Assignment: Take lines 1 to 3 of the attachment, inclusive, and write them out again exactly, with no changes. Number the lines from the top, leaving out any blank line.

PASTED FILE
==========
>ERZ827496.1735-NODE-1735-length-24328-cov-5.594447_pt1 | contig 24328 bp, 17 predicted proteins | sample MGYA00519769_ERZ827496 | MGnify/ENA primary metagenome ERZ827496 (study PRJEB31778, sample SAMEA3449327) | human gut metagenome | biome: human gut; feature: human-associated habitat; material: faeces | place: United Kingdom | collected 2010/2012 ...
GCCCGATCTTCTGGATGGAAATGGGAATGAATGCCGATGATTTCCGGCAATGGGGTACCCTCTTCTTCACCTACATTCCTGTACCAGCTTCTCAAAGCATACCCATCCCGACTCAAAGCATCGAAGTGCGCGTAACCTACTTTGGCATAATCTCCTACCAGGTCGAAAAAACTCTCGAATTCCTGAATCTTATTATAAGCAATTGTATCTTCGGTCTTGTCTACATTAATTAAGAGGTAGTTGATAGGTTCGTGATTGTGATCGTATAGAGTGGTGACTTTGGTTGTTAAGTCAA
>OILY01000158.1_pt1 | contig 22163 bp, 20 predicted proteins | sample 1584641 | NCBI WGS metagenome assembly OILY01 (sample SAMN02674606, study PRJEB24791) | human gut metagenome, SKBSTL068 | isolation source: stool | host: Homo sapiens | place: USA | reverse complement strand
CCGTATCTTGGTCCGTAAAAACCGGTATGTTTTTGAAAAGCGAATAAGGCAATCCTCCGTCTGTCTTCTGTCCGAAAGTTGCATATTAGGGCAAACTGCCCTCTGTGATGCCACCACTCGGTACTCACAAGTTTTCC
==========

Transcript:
>ERZ827496.1735-NODE-1735-length-24328-cov-5.594447_pt1 | contig 24328 bp, 17 predicted proteins | sample MGYA00519769_ERZ827496 | MGnify/ENA primary metagenome ERZ827496 (study PRJEB31778, sample SAMEA3449327) | human gut metagenome | biome: human gut; feature: human-associated habitat; material: faeces | place: United Kingdom | collected 2010/2012 ...
GCCCGATCTTCTGGATGGAAATGGGAATGAATGCCGATGATTTCCGGCAATGGGGTACCCTCTTCTTCACCTACATTCCTGTACCAGCTTCTCAAAGCATACCCATCCCGACTCAAAGCATCGAAGTGCGCGTAACCTACTTTGGCATAATCTCCTACCAGGTCGAAAAAACTCTCGAATTCCTGAATCTTATTATAAGCAATTGTATCTTCGGTCTTGTCTACATTAATTAAGAGGTAGTTGATAGGTTCGTGATTGTGATCGTATAGAGTGGTGACTTTGGTTGTTAAGTCAA
>OILY01000158.1_pt1 | contig 22163 bp, 20 predicted proteins | sample 1584641 | NCBI WGS metagenome assembly OILY01 (sample SAMN02674606, study PRJEB24791) | human gut metagenome, SKBSTL068 | isolation source: stool | host: Homo sapiens | place: USA | reverse complement strand